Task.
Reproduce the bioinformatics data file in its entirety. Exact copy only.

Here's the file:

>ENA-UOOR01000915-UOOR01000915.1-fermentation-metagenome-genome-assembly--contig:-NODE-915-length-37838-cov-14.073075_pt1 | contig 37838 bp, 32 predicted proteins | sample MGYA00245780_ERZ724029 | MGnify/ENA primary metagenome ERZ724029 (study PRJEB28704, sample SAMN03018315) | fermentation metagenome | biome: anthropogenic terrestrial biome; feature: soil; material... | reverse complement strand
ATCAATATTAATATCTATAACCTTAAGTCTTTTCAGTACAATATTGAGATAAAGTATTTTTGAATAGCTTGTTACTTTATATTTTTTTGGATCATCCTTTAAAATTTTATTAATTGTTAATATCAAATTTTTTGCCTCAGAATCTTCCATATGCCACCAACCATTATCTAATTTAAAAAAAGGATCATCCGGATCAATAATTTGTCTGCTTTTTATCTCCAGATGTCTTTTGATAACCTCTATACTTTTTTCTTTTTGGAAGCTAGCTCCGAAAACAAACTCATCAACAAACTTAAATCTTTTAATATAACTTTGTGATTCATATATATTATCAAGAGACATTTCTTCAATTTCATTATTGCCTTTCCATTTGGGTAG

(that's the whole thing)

>ENA-UOOR01000915-UOOR01000915.1-fermentation-metagenome-genome-assembly--contig:-NODE-915-length-37838-cov-14.073075_pt1 | contig 37838 bp, 32 predicted proteins | sample MGYA00245780_ERZ724029 | MGnify/ENA primary metagenome ERZ724029 (study PRJEB28704, sample SAMN03018315) | fermentation metagenome | biome: anthropogenic terrestrial biome; feature: soil; material... | reverse complement strand
ATCAATATTAATATCTATAACCTTAAGTCTTTTCAGTACAATATTGAGATAAAGTATTTTTGAATAGCTTGTTACTTTATATTTTTTTGGATCATCCTTTAAAATTTTATTAATTGTTAATATCAAATTTTTTGCCTCAGAATCTTCCATATGCCACCAACCATTATCTAATTTAAAAAAAGGATCATCCGGATCAATAATTTGTCTGCTTTTTATCTCCAGATGTCTTTTGATAACCTCTATACTTTTTTCTTTTTGGAAGCTAGCTCCGAAAACAAACTCATCAACAAACTTAAATCTTTTAATATAACTTTGTGATTCATATATATTATCAAGAGACATTTCTTCAATTTCATTATTGCCTTTCCATTTGGGTAG